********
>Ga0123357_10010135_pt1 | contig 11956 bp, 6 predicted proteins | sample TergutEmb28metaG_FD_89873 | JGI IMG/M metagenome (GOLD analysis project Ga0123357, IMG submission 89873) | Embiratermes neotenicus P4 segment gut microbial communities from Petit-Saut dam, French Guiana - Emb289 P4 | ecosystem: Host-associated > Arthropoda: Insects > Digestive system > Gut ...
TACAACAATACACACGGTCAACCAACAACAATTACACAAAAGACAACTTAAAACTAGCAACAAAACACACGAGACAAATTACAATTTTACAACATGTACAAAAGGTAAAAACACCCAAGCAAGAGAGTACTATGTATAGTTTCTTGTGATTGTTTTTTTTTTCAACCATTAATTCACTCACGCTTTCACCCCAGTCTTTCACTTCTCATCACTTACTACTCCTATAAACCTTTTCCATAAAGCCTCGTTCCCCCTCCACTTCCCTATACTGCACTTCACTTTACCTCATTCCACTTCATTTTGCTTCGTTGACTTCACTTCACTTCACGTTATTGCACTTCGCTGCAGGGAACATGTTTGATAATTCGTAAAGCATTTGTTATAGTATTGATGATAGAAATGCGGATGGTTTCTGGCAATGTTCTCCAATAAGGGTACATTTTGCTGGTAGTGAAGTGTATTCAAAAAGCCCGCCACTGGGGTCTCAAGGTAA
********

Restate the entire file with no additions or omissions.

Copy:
>Ga0123357_10010135_pt1 | contig 11956 bp, 6 predicted proteins | sample TergutEmb28metaG_FD_89873 | JGI IMG/M metagenome (GOLD analysis project Ga0123357, IMG submission 89873) | Embiratermes neotenicus P4 segment gut microbial communities from Petit-Saut dam, French Guiana - Emb289 P4 | ecosystem: Host-associated > Arthropoda: Insects > Digestive system > Gut ...
TACAACAATACACACGGTCAACCAACAACAATTACACAAAAGACAACTTAAAACTAGCAACAAAACACACGAGACAAATTACAATTTTACAACATGTACAAAAGGTAAAAACACCCAAGCAAGAGAGTACTATGTATAGTTTCTTGTGATTGTTTTTTTTTTCAACCATTAATTCACTCACGCTTTCACCCCAGTCTTTCACTTCTCATCACTTACTACTCCTATAAACCTTTTCCATAAAGCCTCGTTCCCCCTCCACTTCCCTATACTGCACTTCACTTTACCTCATTCCACTTCATTTTGCTTCGTTGACTTCACTTCACTTCACGTTATTGCACTTCGCTGCAGGGAACATGTTTGATAATTCGTAAAGCATTTGTTATAGTATTGATGATAGAAATGCGGATGGTTTCTGGCAATGTTCTCCAATAAGGGTACATTTTGCTGGTAGTGAAGTGTATTCAAAAAGCCCGCCACTGGGGTCTCAAGGTAA